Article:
The care and diversity of the program are particularly memorable to me. When I was in Afghanistan, a couple of the books were not available for me to purchase that were needed for the program, and the faculty purchased and gifted the books to me. I remember being so surprised and moved by this gesture. Also, to this day, I’m still in contact with faculty members and share the work I’m doing. In times when I need advice, they are always helpful and kind in lending it. They are extremely busy people and they’ve had thousands of students, but they have an incredible ability to remember people and help in any way they can.

I also remember being the only person who requested a special meal as I had requested halal meals. On the first day the chef came to speak with me to better understand what I needed. I insisted that vegetarian meals would be fine, but he wanted to make sure I had what I requested and asked to sit down with me later that evening. The next day, and every day after, the chef made a halal meal based on what we discussed. It showed a next level of care, and it showed me that this is how we practice diversity and not just talk about it. I had no words to describe how thankful I was that he made that effort.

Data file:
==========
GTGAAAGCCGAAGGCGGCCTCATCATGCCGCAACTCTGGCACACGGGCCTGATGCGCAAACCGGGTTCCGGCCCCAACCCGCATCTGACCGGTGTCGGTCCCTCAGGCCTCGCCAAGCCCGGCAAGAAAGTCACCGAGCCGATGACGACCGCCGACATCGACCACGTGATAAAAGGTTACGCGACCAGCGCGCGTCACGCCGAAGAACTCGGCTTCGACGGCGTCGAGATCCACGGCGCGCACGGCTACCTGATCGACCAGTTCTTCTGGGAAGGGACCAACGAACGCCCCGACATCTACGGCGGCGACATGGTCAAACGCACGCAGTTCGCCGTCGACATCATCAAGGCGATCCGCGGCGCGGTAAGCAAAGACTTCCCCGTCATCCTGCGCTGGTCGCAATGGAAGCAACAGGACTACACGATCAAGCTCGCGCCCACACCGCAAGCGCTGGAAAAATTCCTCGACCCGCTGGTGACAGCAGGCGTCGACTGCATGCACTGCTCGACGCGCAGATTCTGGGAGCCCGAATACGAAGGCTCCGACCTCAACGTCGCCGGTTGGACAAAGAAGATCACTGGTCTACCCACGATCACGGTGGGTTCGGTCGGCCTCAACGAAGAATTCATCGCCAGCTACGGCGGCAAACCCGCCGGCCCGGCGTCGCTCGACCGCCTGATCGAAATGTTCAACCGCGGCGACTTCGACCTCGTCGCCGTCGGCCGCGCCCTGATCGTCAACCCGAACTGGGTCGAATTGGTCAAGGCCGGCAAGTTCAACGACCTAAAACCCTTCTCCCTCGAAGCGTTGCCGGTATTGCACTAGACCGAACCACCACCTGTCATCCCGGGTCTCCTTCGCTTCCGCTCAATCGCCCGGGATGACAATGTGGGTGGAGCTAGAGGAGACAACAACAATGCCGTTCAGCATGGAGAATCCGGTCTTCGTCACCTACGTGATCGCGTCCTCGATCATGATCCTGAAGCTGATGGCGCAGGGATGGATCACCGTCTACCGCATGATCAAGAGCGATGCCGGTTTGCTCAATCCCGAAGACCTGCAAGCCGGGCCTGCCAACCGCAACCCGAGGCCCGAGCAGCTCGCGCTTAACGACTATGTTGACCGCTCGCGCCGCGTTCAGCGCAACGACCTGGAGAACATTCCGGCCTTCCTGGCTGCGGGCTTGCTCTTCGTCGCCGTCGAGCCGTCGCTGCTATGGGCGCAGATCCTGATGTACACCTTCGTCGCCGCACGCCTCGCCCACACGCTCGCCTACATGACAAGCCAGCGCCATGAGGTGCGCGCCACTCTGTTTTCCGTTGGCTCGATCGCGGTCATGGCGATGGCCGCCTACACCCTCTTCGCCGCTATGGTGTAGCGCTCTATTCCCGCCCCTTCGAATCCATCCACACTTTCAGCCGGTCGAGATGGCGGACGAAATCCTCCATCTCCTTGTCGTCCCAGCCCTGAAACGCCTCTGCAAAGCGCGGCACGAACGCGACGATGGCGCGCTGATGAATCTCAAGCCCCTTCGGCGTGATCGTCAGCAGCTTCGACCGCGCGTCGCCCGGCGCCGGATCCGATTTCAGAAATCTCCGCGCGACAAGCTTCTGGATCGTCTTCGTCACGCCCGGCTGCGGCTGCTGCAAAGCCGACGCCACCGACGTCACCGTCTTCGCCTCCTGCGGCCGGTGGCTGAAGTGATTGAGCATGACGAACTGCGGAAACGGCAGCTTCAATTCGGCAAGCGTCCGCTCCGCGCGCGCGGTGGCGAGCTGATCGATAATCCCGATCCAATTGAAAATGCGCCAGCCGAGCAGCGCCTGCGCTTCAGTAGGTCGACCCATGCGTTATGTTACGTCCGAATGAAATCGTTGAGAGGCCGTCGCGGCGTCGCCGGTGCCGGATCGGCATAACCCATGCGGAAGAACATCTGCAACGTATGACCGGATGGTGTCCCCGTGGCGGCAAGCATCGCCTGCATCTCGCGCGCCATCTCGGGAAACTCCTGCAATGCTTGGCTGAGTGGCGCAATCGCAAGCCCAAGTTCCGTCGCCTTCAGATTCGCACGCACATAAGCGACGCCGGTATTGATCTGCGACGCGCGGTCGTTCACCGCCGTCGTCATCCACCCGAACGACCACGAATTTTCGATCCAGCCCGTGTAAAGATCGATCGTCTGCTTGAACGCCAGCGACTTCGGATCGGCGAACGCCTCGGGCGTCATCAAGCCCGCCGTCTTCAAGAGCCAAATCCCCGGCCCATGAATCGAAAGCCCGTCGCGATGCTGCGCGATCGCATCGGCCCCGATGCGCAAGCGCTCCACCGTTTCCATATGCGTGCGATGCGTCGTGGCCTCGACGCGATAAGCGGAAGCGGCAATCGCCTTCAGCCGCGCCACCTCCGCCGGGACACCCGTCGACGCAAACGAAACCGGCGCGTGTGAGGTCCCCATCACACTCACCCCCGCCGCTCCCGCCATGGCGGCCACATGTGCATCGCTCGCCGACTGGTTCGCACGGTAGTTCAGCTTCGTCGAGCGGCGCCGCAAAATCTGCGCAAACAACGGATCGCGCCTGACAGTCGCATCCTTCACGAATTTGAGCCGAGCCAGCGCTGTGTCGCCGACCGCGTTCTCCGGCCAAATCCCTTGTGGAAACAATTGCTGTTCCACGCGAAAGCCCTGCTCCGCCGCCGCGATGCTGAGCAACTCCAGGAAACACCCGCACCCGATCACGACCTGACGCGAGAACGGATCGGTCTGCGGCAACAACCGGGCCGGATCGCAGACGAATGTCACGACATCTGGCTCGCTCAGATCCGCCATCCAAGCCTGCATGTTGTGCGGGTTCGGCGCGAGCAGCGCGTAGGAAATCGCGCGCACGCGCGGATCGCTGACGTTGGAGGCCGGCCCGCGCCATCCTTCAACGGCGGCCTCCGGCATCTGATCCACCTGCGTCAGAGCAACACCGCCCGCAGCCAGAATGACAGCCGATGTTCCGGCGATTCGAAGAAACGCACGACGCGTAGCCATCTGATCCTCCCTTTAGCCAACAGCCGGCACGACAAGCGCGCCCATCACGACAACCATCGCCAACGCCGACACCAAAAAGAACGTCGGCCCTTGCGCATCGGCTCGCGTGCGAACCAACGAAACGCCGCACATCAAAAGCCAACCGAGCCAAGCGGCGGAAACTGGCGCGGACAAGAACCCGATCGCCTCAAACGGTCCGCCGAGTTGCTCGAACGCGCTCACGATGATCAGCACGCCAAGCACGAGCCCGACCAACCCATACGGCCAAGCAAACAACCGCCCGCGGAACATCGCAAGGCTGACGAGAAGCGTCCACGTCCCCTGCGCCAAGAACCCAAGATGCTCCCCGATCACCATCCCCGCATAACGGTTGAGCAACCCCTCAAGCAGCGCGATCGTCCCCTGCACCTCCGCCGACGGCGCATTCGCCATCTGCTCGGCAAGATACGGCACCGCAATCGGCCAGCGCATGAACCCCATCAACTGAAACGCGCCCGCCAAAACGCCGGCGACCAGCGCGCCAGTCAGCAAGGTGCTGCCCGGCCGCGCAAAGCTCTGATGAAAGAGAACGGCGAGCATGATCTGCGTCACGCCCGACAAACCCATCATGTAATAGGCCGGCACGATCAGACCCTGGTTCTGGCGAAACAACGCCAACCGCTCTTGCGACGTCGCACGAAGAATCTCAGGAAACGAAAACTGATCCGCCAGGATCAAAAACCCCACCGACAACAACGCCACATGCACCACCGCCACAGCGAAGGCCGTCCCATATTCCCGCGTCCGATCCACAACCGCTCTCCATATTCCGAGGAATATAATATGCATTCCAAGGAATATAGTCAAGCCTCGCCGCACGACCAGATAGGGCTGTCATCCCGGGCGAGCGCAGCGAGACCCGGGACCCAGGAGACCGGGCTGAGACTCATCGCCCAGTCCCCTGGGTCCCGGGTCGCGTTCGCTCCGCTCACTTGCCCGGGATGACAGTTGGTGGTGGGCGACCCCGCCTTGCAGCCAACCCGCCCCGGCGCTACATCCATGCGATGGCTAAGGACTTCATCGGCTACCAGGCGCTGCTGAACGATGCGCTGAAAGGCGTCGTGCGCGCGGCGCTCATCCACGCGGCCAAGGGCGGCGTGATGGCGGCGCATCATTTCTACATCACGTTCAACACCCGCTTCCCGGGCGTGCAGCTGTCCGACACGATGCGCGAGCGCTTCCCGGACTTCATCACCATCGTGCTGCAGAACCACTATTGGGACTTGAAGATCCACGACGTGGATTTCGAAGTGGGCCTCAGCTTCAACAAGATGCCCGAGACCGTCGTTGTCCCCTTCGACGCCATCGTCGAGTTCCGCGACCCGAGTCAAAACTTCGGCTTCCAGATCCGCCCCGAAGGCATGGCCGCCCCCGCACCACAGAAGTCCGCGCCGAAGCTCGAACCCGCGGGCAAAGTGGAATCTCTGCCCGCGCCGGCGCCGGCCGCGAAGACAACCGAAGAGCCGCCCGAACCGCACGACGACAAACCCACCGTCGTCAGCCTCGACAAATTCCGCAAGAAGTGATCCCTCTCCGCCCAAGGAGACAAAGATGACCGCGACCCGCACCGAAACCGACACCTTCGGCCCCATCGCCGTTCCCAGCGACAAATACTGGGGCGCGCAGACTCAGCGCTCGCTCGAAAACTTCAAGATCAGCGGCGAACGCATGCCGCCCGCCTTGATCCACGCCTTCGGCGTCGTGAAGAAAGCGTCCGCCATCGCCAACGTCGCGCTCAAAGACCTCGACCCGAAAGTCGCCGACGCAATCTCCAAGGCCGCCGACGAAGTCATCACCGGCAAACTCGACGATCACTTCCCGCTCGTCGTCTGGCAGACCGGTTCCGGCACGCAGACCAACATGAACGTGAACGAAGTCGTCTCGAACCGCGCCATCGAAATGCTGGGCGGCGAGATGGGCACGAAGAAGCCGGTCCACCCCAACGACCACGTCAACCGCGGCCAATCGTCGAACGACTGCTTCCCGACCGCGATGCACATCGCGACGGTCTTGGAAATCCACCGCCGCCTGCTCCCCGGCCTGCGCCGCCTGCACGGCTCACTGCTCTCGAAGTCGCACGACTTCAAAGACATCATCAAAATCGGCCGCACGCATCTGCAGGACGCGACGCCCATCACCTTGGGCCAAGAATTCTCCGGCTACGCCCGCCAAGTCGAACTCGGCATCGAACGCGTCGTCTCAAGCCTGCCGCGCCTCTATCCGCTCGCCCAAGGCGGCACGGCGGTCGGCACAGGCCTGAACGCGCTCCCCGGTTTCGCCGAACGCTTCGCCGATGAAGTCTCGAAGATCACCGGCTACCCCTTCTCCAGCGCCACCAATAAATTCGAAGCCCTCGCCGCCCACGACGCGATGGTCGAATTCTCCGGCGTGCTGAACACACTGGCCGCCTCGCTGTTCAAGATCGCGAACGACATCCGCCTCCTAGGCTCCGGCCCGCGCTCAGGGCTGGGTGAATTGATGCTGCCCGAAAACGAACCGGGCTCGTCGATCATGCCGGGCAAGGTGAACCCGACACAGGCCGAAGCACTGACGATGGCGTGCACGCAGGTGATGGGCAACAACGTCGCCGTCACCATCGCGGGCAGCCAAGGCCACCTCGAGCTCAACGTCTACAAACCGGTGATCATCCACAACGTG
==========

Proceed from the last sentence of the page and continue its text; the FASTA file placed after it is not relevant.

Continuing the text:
What would you tell someone who is considering TEP?

My colleagues know me to be a straightforward person. I would say that if you come to TEP with an open mind and willingness to learn, it will change your life and your career. As an organization, if you are serious about capacity building and developing leaders who can take your company to the next level, this program will open your leaders’ minds and help them look at things differently. You will walk away from TEP with a new and innovative perspective to improve your professional life and the state of your organization.

Learn more about The Executive Program: Strategic Leadership at the Top and how it may help you reach your career or organizational goals.